Engagement Ring Guide
Engagement Ring Buying Guide
Diamonds are an item that we are all aware of but are rarely in the market for. They are highly coveted and symbolize special occasions. For this reason, we recognize the desirability and esteemed status of diamonds but don’t know where to start when it comes to buying one. When buying a diamond, we are often buying one for our significant other and making the right decision for them is just as important, if not more, than our own standards. Due to this high expectation of finding the perfect diamond and our limited experience buying them, it's important to know all of the classifications and specifications so that when the time comes, we can make a proper and educated decision.
Classification of Diamonds
There are many classifications used to signify the quality, size, purity, and clarity of diamonds. These classifications are all listed under the 4Cs of diamonds. The 4Cs of diamonds refer to Color, Clarity, Carat, and Cut. All of these characteristics add up to the overall quality of a diamond and are the modern classification of diamonds throughout the industry.
When thinking about diamonds we often think of clear, colorless gems whose main visual effect is their ability to reflect light. While modern technology has allowed us to provide diamonds of all colors such as pink and blue, this traditional expectation is what is still highly sought after and praised while assessing diamonds. The color of a diamond is categorized on a scale of letters. They are listed alphabetically, skipping over ABC, starting at D and working their way through the other letters until Z. This letter scale works as a gradient of visible color and can be categorized as such.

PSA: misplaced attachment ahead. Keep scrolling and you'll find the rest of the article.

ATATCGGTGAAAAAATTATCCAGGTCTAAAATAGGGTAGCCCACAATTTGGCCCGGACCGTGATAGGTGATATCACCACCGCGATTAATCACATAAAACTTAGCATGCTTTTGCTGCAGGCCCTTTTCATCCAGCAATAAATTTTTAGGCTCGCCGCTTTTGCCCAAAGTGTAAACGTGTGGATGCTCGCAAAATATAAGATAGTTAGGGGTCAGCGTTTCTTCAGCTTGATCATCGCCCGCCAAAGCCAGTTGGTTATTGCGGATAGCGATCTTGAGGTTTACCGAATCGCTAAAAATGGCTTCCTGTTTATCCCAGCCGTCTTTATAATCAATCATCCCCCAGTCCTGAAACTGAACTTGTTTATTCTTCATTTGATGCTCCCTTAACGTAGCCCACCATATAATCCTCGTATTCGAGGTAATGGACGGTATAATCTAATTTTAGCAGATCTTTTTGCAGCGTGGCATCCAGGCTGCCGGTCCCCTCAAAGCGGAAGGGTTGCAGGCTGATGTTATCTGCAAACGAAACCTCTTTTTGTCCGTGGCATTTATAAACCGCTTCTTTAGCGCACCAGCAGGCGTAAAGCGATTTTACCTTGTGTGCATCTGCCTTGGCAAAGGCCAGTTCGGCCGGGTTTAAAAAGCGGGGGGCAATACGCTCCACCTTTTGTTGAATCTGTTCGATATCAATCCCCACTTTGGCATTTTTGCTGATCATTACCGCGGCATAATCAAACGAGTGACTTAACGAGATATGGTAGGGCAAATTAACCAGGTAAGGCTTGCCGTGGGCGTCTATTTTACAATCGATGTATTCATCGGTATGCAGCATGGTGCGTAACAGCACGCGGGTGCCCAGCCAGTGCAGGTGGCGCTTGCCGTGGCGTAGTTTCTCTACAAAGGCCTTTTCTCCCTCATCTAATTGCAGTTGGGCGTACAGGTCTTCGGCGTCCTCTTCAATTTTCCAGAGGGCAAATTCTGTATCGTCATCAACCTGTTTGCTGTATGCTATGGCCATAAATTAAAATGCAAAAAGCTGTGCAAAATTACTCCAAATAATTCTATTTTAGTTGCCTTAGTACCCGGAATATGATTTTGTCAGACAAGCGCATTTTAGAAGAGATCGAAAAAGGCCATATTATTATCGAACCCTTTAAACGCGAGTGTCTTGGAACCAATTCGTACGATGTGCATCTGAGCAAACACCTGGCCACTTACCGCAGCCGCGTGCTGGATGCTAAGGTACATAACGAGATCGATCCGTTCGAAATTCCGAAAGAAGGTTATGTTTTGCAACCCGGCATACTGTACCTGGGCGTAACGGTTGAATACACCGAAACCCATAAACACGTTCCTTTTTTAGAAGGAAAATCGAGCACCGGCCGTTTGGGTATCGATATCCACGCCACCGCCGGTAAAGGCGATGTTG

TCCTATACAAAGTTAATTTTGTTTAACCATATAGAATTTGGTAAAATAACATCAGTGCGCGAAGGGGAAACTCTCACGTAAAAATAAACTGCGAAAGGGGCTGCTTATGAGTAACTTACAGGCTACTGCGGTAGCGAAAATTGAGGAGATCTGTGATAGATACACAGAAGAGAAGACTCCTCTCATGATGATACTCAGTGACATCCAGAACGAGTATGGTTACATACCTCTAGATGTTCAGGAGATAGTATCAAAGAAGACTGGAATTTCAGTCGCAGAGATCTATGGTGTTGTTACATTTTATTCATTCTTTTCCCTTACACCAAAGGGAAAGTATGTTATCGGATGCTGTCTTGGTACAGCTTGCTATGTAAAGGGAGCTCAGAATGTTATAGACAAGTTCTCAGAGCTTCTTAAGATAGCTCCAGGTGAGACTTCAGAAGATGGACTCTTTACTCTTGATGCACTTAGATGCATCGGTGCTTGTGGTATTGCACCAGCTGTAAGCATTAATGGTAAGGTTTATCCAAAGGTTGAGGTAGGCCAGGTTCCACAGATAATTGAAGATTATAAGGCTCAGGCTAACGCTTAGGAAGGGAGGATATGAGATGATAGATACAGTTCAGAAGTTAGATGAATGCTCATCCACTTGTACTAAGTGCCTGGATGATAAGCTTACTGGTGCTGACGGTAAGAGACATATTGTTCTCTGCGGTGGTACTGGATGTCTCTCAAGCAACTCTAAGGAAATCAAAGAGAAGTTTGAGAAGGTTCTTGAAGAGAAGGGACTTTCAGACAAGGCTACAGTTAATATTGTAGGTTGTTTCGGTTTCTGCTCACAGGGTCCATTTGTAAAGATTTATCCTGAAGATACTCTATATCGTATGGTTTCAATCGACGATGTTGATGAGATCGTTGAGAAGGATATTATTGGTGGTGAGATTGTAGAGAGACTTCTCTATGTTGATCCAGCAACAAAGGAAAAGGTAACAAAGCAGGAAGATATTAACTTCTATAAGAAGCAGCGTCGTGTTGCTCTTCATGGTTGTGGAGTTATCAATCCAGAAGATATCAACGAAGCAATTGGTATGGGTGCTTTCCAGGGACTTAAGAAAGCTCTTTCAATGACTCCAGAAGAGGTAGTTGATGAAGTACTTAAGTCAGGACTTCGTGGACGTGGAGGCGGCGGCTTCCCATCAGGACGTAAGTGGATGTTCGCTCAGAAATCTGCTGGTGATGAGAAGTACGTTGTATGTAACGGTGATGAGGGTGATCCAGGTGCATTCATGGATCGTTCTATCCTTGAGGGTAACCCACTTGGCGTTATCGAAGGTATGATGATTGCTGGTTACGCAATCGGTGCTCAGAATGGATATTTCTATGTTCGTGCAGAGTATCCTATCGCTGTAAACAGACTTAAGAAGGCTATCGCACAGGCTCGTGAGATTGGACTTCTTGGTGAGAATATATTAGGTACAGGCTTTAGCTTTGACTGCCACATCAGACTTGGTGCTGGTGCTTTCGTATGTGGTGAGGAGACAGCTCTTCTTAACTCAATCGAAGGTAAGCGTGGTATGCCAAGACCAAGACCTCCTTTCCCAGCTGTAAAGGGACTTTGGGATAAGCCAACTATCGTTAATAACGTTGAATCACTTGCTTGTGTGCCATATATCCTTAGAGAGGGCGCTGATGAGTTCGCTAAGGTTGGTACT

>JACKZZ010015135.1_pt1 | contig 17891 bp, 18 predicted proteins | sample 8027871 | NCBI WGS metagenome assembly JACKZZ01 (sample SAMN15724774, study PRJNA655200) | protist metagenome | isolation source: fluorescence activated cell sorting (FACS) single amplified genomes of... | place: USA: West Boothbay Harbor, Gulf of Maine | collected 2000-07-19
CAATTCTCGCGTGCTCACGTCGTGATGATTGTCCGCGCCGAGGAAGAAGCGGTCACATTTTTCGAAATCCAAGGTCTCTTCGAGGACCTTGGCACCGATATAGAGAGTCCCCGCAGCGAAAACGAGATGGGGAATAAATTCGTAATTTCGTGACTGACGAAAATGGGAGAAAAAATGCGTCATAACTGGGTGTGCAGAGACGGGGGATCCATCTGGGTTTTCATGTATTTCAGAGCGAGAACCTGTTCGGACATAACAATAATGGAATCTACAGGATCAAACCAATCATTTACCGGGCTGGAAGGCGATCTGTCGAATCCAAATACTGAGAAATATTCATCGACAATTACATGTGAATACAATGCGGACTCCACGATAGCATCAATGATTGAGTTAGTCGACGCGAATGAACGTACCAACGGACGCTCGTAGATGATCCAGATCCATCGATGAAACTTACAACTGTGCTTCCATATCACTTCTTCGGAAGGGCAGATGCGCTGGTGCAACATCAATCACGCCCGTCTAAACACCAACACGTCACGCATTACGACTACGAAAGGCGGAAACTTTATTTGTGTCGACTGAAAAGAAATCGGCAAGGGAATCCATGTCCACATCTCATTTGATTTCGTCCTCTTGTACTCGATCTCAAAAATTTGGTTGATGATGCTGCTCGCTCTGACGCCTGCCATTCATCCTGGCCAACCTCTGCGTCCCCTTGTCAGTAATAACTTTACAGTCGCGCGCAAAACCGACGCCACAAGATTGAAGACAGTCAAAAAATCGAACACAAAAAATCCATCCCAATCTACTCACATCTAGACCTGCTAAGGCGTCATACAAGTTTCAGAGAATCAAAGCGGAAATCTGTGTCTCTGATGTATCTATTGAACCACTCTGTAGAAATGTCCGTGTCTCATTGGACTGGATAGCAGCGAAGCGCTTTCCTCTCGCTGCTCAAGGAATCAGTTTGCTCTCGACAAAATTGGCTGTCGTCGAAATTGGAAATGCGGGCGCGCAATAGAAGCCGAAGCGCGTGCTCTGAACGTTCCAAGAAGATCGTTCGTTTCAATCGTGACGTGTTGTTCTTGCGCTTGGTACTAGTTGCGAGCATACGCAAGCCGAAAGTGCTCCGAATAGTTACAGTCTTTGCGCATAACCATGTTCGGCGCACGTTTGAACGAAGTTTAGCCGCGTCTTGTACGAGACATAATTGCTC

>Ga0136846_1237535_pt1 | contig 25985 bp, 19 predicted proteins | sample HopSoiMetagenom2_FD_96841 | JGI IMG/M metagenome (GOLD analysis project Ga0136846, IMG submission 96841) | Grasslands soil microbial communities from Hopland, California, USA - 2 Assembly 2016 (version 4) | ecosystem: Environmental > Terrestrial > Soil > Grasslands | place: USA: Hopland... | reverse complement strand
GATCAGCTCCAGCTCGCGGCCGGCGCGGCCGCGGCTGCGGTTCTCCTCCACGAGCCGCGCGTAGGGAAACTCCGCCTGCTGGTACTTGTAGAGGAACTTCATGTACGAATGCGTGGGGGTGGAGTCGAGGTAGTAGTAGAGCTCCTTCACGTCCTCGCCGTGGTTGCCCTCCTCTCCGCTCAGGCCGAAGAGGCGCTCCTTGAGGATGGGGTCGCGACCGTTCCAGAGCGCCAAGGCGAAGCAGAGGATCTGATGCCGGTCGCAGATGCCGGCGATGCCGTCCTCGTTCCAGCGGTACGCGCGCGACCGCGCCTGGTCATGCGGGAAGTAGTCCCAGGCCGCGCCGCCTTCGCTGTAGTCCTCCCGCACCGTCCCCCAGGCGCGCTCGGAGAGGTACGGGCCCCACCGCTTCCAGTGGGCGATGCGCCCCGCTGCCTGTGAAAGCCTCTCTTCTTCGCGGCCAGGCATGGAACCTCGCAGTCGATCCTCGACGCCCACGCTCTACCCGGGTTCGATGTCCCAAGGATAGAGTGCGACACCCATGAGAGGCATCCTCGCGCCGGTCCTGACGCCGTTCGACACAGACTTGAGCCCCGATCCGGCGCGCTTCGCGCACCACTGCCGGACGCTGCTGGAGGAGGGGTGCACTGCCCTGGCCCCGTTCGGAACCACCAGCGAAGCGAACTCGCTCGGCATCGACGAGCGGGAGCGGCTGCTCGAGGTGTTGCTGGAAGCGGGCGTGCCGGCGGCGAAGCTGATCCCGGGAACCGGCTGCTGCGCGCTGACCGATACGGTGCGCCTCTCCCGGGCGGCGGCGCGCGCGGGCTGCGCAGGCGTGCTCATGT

● D-F: Colorless
● G-J: Near Colorless
● K-M: Faint Color
● N-R: Light Color
● S-Z: Noticeable Color
It is important to note that diamond color does not dictate the quality of the diamond but the rarity. A colorless diamond is rarer because it means that no outside chemicals were introduced to the diamond seed during its formation.
Jack Joseph is able to provide diamonds of all pigment variants. Whether it be a class D diamond or a colored diamond from across the spectrum. Color is more about preference than it is quality so if you are specifically looking for a colored diamond know that it will be categorized somewhere between K-Z but that is not a reason to be worried that the diamond you are getting is of lower quality than a D class diamond.
Clarity dictates the visual quality of a diamond. Diamonds are assessed on their amount of noticeable inclusions and blemishes. Inclusions are the external elements that got trapped in the forming diamond, making their way into the chemical bond. This is a common occurrence found in mineralogy and is more frequent in mined diamonds. One of the biggest values in lab grown diamonds is that diamonds are formed in a controlled environment where unwanted external factors can be eliminated from the equation. Blemishes are surface defects that affect the consistency of the diamond. Inclusions and blemishes can weaken the overall beauty of the diamond and if they are obvious can be distracting to the naked eye.
The grading scale used for diamond clarity assess diamonds on the visual flaws a diamond includes. This scale goes from Flawless to Included with multiple categories and subcategories in-between. The full scale is listed as follows.
● Flawless (FL)
● Internally Flawless (IF)
● Very Very Slightly Included (VVSI)
● Very Slightly Included (VSI)
● Slightly Included (SI)
● Included (I)
There are a lot of different categories for diamond clarity, but this allows for all blemishes and inclusions to be accurately evaluated properly. While this long list of classifications may seem intimidating, it's important to know that only the Included stage and possibly the Slightly Included stage when dealing with a large enough gem, will show inclusions to the naked eye.